• There were 25 drowning deaths among children aged 0-4 years, an 108% increase on last year and a 9% increase on the 10-year average.
  • People aged 25-34 years accounted for 17% of all drowning deaths, the most of any age group.
  • 136 drowning deaths occurred on coastal waters, an 13% increase on last year and the 10-year average (n=120).
  • 75 drowning deaths occurred in rivers and creeks; this is a 53% increase on last year.

With the support of the Morrison Government, Royal Life Saving and Surf Life Saving work with the Australian Water Safety Council, State and Territory organisations, and local communities to prevent drowning across the country and increase water safety awareness. 

Prime Minister of Australia Scott Morrison said the Government was determined to support organisations like Royal Life Saving and Surf Life Saving Australia to raise water safety awareness and to make our pools, waterways and beaches safer. 

“This summer, more than ever, Australians will want to get outdoors and enjoy summer. We are a water orientated nation, and it’s part of who we are.

“Whether it’s at the beach and the pool, in rivers and dams, or indeed, the family home, we all need to be mindful of how dangerous and unforgiving the water can be.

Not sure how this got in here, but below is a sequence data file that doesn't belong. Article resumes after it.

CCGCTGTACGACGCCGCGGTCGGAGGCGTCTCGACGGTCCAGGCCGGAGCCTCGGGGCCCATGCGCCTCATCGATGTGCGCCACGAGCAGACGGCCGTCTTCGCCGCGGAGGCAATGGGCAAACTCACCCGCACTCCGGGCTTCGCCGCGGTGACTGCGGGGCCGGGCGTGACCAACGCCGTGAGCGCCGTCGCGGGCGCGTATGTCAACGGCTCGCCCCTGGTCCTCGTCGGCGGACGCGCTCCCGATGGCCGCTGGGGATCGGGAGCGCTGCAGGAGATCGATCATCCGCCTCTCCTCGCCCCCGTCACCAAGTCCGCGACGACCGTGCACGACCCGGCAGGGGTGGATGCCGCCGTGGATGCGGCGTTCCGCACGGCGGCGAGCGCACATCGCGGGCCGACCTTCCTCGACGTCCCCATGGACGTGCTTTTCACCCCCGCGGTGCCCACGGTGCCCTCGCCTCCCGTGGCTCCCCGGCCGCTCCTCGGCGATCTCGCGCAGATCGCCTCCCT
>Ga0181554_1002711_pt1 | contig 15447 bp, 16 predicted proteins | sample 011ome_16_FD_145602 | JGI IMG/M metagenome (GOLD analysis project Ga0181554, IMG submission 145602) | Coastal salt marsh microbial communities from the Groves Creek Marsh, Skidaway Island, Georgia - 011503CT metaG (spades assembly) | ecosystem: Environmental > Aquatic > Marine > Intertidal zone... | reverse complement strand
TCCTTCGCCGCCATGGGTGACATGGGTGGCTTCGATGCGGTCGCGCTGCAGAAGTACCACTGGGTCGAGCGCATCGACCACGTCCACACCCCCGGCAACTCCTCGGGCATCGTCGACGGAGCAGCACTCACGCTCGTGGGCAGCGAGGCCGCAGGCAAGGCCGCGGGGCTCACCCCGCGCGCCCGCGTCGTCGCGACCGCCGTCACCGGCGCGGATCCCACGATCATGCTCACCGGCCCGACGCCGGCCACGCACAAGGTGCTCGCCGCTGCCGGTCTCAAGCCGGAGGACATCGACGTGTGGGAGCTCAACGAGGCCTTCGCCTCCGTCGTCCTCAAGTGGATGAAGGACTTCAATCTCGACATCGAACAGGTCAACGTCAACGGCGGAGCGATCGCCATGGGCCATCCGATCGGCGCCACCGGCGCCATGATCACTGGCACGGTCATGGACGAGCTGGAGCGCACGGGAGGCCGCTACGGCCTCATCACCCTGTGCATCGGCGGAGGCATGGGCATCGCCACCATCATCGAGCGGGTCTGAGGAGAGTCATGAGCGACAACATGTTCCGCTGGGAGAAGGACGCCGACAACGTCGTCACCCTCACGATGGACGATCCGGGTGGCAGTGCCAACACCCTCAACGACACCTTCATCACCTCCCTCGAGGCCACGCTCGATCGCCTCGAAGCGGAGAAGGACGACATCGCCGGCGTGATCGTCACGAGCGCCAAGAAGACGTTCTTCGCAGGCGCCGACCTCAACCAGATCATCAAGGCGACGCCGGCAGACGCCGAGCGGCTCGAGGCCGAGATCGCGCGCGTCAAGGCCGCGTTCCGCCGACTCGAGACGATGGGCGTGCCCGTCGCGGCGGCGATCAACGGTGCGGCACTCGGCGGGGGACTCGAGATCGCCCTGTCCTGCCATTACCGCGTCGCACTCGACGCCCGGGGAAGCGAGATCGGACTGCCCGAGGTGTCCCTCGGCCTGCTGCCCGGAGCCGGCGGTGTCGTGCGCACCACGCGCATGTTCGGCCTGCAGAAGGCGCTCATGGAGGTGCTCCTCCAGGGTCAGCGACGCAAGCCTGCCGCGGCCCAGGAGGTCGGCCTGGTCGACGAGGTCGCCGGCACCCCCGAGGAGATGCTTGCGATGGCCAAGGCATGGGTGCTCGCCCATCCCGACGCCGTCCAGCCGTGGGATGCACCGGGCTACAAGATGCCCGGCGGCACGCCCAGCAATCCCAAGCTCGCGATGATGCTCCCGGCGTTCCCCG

“The report brings together the learning of past years to remind us of what we can do to keep ourselves and our loved ones safe.  

“Australia has some of the best volunteers and experts helping to keep us safe, but it’s the responsibility of us all that we do our part to listen and practice the messages around water safety. 

“Keep between the flags, be cautious when swimming in new surroundings, and wear a life jacket when you should.  

“I thank Royal Life Saving Australia and Surf Life Saving Australia for this report and their important contribution to saving lives on our waters.”

Minister for Sport Richard Colbeck said despite the enormous work to prevent drownings, ultimately keeping people safe was everybody’s responsibility. 

“Drowning deaths are more than just numbers on a page,” Minister Colbeck said. “Every death is a tragedy that impacts families for years to come.

“We each have a responsibility to make wise decisions around water, to look out for ourselves and each other.

“It is more important than ever to recognise the inherent dangers around water, particularly as the weather starts to warm up.”

Royal Life Saving Society – Australia CEO, Justin Scarr, said he was saddened by the tragic increase in child drowning, and the generational impacts of disruptions to children’s swimming and water safety lessons.

“Royal Life Saving fears that many children will never return to lessons, so won’t meet the fundamental water safety benchmarks, and will miss out on the lifelong benefits of being able to swim. Young children need constant supervision around water, and pool owners should check their pool fence and gate is in good working order ahead of summer,” Mr Scarr said.

“We are concerned about the sharp increase in drowning deaths in inland waterways, particularly rivers. Alcohol and drugs are a key factor in drowning, and lead men to overestimate their swimming ability and under-estimate the risks,” he said.